When I asked if I could put these tracks on the backup channel,s I was firmly told No Way !!!!
I also released Jack Lemmons musical Three for the Show.
I tried to do You Cant Run Away from it, but was told there was music rights problems with it.
Am I really reading this? Perhaps their memories were gone, but in order to record Mr. Bernstein and Comden and Green's songs, they would have had to secure the RIGHTS to do so long before it was recorded. You think Columbia and the man who run it would just go ahead and do something completely illegal. This is Fantasyland here.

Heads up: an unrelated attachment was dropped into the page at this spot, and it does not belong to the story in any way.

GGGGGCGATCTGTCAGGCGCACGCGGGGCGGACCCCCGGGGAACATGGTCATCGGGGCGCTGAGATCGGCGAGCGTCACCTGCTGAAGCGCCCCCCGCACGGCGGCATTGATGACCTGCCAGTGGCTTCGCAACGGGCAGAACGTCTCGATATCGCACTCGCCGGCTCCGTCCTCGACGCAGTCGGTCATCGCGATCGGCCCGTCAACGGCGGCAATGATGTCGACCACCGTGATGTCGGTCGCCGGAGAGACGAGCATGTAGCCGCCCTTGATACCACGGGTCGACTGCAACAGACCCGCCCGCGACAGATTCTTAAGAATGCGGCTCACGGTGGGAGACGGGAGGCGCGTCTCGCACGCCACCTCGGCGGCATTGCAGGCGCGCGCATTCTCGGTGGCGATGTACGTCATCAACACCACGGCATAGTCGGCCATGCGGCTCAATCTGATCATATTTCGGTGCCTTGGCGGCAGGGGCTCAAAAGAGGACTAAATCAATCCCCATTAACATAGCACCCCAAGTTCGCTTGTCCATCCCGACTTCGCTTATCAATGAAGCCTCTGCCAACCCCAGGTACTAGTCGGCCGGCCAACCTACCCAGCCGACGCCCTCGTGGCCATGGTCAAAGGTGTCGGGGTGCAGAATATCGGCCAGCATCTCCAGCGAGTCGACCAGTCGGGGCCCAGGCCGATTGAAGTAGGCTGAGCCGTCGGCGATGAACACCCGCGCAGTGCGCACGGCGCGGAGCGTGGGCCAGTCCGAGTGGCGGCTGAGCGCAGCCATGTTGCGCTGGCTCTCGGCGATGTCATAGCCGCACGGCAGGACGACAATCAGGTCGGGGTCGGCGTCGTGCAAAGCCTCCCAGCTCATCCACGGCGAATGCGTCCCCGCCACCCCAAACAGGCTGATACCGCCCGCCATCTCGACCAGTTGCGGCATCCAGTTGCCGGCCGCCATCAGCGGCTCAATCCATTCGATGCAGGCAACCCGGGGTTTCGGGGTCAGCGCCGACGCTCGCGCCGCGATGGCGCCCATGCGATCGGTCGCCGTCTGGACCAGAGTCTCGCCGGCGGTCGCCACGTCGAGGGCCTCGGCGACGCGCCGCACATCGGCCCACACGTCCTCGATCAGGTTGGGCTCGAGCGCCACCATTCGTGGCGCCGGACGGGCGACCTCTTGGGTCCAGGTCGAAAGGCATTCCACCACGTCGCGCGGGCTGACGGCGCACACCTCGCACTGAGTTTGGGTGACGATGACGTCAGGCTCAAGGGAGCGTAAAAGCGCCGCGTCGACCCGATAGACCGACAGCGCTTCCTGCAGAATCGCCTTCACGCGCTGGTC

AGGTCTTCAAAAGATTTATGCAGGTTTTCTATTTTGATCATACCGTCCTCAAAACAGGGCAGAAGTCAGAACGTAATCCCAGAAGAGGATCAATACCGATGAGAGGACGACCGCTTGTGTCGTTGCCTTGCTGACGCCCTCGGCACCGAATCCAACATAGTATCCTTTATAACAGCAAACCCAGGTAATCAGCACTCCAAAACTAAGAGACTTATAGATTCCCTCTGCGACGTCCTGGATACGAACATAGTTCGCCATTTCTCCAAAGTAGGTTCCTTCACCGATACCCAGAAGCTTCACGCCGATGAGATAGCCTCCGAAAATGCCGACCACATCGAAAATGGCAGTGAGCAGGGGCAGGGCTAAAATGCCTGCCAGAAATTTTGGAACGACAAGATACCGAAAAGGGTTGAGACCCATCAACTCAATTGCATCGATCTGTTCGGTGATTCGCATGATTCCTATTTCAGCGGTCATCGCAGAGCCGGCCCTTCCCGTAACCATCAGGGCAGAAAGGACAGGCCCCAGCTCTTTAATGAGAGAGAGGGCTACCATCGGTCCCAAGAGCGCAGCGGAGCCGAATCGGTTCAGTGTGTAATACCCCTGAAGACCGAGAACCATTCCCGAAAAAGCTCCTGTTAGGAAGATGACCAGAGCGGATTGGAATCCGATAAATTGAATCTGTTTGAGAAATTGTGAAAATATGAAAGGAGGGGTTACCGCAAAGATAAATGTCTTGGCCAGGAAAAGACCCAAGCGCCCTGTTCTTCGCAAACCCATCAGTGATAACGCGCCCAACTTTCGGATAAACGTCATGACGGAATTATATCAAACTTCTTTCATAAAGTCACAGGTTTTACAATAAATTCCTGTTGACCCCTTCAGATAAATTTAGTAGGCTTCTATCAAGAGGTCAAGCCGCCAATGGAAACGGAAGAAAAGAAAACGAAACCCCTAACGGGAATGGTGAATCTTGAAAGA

Matt Hough

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I haven't watched this Twilight Time release yet (I have seen this movie, but it was long, long ago), but this afternoon I did watch the 1942 non-musical film version of the play with Rosalind Russell and Janet Blair, and the TCM broadcast used an HD master that looked splendid, another great Sony transfer. Great cast and as frenetic as I remembered it. Makes me want to see Roz in Wonderful Town all over again. I guess I can listen to my Broadway and television cast recordings as some recompense, but I'd like to have the whole megillah.